Adventures in East Asia

The Ho Chi Minh Mausoleum in Hanoi

The Ho Chi Minh Mausoleum is a large memorial to the Vietnamese leader in Hanoi, Vietnam. It is located in the centre of Ba Dinh Square, the place where Ho read the Declaration of Independence on September 2, 1945, establishing the Democratic Republic of Vietnam.


This was our first early morning stop on our last day in Hanoi, since the mausoleum is only open before noon to the public. We were told that basically, you get to go inside and see what is apparently, Ho Chi Minh's body preserved in a dimly lit glass case, in the cooled, central hall of the mausoleum.

However, what is testament to his importance to Vietnam is the strictly enforced queueing system, as well as rules regarding dress such as keeping legs covered and removing hats, of which several tourists around us were told to do.

For such a static attraction there were also alot of visitors waiting in line. There were two lines in fact, and foreign visitors get to join the direct, shorter line which is still about two hundred metres to the mausoleum entrance, whereas locals need to join a longer line that ends a block away around the corner. The ends of both lines are outside the Square but as visitors enter, they both merge together, with everyone having to walk in twos.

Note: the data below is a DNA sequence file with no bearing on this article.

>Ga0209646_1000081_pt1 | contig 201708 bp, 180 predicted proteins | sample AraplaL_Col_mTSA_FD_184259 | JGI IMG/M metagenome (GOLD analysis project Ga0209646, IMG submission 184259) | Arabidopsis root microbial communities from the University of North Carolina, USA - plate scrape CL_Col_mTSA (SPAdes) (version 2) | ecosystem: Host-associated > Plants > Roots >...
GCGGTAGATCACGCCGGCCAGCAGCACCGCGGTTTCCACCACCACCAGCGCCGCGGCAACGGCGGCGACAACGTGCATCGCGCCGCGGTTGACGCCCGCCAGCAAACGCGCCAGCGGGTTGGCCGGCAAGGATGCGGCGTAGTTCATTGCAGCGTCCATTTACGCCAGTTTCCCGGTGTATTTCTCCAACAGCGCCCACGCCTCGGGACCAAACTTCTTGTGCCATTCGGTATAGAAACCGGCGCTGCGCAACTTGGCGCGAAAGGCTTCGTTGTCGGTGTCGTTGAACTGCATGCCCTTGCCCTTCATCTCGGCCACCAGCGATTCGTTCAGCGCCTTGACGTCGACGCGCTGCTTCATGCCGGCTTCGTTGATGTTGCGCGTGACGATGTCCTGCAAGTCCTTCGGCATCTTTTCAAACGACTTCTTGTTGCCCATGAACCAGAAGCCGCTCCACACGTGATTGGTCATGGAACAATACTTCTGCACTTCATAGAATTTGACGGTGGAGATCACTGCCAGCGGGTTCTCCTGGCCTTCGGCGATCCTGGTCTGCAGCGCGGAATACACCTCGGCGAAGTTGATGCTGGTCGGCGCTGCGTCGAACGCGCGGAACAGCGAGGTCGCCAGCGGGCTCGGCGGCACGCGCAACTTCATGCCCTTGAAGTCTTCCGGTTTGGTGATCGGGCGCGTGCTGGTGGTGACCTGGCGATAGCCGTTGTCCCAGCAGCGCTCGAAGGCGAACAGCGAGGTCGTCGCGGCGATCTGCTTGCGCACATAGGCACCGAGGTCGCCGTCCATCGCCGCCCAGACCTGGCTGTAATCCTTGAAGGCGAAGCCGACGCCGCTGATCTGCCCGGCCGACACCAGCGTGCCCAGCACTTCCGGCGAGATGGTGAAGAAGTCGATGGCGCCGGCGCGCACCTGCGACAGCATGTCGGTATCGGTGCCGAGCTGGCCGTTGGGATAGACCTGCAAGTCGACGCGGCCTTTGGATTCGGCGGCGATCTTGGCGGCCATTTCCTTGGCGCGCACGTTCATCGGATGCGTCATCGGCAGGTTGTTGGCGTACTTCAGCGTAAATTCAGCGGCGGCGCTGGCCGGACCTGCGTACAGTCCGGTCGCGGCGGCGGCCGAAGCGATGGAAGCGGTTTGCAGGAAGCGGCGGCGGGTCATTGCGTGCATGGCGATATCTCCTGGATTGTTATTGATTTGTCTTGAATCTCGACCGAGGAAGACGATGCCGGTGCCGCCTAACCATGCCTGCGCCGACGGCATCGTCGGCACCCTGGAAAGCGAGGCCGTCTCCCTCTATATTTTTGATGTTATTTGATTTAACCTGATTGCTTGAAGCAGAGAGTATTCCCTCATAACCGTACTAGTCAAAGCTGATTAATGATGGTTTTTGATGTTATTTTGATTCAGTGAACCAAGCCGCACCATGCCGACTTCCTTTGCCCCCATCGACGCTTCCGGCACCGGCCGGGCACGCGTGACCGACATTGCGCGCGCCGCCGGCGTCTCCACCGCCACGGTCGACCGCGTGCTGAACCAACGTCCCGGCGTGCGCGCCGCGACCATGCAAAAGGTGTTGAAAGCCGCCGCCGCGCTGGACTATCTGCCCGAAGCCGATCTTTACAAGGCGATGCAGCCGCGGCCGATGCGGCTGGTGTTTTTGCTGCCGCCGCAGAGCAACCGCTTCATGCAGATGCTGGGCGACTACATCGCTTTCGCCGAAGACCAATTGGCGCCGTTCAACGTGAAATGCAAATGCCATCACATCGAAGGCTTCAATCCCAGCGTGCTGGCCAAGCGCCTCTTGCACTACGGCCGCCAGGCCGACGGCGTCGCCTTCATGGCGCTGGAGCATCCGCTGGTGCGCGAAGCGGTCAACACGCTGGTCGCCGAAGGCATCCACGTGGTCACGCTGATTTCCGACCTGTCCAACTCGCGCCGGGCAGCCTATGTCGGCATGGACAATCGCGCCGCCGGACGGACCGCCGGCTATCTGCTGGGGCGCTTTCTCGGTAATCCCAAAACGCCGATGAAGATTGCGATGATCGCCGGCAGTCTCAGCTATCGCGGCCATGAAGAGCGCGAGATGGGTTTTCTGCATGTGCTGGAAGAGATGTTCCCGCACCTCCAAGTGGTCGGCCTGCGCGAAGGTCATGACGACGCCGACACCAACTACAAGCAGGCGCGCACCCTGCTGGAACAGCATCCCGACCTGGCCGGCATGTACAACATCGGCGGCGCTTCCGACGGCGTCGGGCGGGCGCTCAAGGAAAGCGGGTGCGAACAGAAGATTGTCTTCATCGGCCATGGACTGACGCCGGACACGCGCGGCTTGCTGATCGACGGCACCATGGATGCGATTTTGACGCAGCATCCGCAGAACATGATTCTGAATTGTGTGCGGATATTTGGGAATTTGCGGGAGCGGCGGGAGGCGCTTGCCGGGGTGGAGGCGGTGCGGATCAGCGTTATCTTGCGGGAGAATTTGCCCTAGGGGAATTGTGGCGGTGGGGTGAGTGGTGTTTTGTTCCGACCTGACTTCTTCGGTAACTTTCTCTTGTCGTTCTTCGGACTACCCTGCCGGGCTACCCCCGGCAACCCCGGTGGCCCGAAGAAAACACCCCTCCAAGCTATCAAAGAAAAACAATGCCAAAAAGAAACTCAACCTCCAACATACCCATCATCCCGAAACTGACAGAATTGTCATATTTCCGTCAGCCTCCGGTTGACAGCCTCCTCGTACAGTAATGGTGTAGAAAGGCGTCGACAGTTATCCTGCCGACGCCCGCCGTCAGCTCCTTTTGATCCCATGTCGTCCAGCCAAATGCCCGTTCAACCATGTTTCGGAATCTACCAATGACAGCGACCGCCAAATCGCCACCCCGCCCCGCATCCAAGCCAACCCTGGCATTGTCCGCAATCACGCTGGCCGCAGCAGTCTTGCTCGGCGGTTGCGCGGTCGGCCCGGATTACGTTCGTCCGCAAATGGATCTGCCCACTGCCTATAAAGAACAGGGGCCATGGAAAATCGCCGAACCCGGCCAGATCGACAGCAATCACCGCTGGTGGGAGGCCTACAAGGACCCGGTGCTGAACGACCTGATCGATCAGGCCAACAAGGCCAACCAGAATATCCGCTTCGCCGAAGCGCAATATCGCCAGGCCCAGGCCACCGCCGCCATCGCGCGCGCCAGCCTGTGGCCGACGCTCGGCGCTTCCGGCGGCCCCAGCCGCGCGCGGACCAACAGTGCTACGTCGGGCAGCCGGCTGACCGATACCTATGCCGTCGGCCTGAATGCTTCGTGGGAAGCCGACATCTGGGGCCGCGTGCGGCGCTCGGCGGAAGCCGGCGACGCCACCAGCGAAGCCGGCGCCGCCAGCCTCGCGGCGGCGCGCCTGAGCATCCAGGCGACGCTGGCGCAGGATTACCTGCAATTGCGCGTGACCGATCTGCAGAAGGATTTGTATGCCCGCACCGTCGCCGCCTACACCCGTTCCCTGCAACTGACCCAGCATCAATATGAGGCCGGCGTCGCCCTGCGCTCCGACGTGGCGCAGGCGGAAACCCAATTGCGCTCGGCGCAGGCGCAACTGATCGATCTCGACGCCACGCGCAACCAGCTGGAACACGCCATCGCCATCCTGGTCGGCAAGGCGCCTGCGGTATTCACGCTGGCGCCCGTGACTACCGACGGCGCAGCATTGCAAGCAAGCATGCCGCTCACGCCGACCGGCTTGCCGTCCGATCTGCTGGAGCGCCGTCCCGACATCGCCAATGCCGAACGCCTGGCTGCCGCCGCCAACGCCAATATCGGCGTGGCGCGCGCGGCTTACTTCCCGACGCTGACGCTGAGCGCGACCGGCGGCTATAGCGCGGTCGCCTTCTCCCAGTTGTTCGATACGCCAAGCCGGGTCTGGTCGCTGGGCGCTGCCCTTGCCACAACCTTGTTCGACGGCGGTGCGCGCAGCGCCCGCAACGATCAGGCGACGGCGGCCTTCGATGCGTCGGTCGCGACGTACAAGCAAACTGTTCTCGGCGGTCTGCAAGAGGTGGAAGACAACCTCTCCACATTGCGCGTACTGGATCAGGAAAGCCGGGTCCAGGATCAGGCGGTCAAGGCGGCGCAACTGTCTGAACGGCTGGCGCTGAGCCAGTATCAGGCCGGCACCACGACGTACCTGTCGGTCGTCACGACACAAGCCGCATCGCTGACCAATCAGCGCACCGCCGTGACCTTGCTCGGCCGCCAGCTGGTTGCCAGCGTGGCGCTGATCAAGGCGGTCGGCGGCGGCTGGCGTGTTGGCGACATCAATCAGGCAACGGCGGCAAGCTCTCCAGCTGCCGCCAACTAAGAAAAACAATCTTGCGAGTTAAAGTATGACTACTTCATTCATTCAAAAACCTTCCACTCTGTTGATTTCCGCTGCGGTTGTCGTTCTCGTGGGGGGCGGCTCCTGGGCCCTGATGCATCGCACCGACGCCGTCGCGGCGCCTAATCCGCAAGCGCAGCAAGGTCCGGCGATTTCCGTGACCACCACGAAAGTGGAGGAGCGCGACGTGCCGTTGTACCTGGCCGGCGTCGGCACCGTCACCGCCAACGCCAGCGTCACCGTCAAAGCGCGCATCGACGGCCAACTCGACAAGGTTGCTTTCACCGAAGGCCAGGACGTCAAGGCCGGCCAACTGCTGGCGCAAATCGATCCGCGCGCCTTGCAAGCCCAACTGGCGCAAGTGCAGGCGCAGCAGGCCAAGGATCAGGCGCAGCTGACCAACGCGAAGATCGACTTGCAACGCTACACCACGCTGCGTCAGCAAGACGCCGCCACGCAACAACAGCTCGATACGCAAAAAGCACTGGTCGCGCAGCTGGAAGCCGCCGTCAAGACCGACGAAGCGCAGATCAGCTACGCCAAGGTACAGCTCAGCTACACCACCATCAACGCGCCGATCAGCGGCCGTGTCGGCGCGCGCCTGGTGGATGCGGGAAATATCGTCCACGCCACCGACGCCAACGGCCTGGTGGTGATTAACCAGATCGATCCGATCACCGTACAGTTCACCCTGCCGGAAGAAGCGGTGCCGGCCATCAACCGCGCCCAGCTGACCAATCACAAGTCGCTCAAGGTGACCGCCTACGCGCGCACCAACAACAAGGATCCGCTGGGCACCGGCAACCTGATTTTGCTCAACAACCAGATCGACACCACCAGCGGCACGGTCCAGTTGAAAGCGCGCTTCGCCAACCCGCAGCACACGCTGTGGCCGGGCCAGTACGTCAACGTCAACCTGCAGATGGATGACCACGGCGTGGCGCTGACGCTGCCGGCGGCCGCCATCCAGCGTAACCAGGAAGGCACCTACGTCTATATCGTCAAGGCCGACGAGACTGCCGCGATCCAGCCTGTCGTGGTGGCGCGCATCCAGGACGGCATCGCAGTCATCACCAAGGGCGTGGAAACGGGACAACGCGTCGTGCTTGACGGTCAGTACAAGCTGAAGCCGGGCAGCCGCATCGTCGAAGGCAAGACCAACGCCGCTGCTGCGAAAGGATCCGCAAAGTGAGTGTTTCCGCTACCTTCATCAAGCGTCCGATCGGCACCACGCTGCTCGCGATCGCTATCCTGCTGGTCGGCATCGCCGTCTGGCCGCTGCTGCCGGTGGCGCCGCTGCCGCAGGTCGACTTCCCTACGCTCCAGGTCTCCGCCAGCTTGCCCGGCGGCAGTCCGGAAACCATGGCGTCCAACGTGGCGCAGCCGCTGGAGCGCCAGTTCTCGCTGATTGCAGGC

In the photo above, you can see the queue in the distance on the left hand side. It snakes to the right as it enters the mausoleum.

The queue shuffles along constantly as visitors are encouraged to keep walking. As we enter the mausoleum hallway and climb a few steps, silence is kept strictly enforced by the stern expressions of the white uniformed guards (armed with intimidating, bayonet-tipped guns). The way is shown up a flight of steps as we swing over to the left first and at the top, we almost turn back on ourselves through a doorway to enter the dimly lit central hall.

Ho Chi Minh's body is barely lit, and its hard to say whether its real since the low lighting can easily hide the imperfections of say, a wax figure. Nevertheless, the guy is iconic and the visitors shuffle around the glass case sideways as they keep their eyes on him to make the most of their fleeting visit. We weren't allowed to take any photographs.

There are four guards at each corner of the case and the visitors actually walk around on a raised walkway that has a wall barrier separating them from the case. We must have been super lucky this day, since the normally inanimate display was broken by the flamboyant changing of the guard. Ok, so it was a very straight forward change over, but then there isn't much space.

Leaving the room, we follow the queue and walk down the steps on the right hand side of the central hall and out to the square to get our picture taken.

Check more Ho Chi Minh Mausoleum photos on Flickr

Wikipedia Source

This entry posted in : History. Tourism. Vietnam.

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